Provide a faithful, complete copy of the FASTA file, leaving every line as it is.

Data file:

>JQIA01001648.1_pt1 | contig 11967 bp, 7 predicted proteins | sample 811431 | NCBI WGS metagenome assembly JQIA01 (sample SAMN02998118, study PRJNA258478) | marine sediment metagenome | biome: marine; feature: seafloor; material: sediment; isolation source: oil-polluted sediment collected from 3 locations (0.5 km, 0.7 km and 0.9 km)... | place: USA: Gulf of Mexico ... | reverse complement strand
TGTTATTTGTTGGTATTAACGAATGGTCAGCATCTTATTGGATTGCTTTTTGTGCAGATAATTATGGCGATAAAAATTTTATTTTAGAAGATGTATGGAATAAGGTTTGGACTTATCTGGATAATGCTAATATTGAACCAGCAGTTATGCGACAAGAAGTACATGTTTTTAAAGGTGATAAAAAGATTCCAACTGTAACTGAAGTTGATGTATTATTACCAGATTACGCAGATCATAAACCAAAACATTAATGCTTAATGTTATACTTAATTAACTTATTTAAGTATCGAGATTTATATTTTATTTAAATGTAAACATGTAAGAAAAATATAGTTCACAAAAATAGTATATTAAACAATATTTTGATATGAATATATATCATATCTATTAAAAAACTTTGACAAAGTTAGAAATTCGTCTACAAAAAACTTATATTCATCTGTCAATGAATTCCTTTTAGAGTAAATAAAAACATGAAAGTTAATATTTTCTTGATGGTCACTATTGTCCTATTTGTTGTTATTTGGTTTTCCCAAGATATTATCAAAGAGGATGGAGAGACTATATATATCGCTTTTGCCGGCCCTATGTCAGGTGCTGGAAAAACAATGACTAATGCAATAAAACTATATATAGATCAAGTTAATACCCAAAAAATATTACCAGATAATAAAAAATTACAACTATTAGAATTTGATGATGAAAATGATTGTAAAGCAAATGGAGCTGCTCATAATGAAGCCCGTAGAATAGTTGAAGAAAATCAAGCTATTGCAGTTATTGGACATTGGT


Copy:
>JQIA01001648.1_pt1 | contig 11967 bp, 7 predicted proteins | sample 811431 | NCBI WGS metagenome assembly JQIA01 (sample SAMN02998118, study PRJNA258478) | marine sediment metagenome | biome: marine; feature: seafloor; material: sediment; isolation source: oil-polluted sediment collected from 3 locations (0.5 km, 0.7 km and 0.9 km)... | place: USA: Gulf of Mexico ... | reverse complement strand
TGTTATTTGTTGGTATTAACGAATGGTCAGCATCTTATTGGATTGCTTTTTGTGCAGATAATTATGGCGATAAAAATTTTATTTTAGAAGATGTATGGAATAAGGTTTGGACTTATCTGGATAATGCTAATATTGAACCAGCAGTTATGCGACAAGAAGTACATGTTTTTAAAGGTGATAAAAAGATTCCAACTGTAACTGAAGTTGATGTATTATTACCAGATTACGCAGATCATAAACCAAAACATTAATGCTTAATGTTATACTTAATTAACTTATTTAAGTATCGAGATTTATATTTTATTTAAATGTAAACATGTAAGAAAAATATAGTTCACAAAAATAGTATATTAAACAATATTTTGATATGAATATATATCATATCTATTAAAAAACTTTGACAAAGTTAGAAATTCGTCTACAAAAAACTTATATTCATCTGTCAATGAATTCCTTTTAGAGTAAATAAAAACATGAAAGTTAATATTTTCTTGATGGTCACTATTGTCCTATTTGTTGTTATTTGGTTTTCCCAAGATATTATCAAAGAGGATGGAGAGACTATATATATCGCTTTTGCCGGCCCTATGTCAGGTGCTGGAAAAACAATGACTAATGCAATAAAACTATATATAGATCAAGTTAATACCCAAAAAATATTACCAGATAATAAAAAATTACAACTATTAGAATTTGATGATGAAAATGATTGTAAAGCAAATGGAGCTGCTCATAATGAAGCCCGTAGAATAGTTGAAGAAAATCAAGCTATTGCAGTTATTGGACATTGGT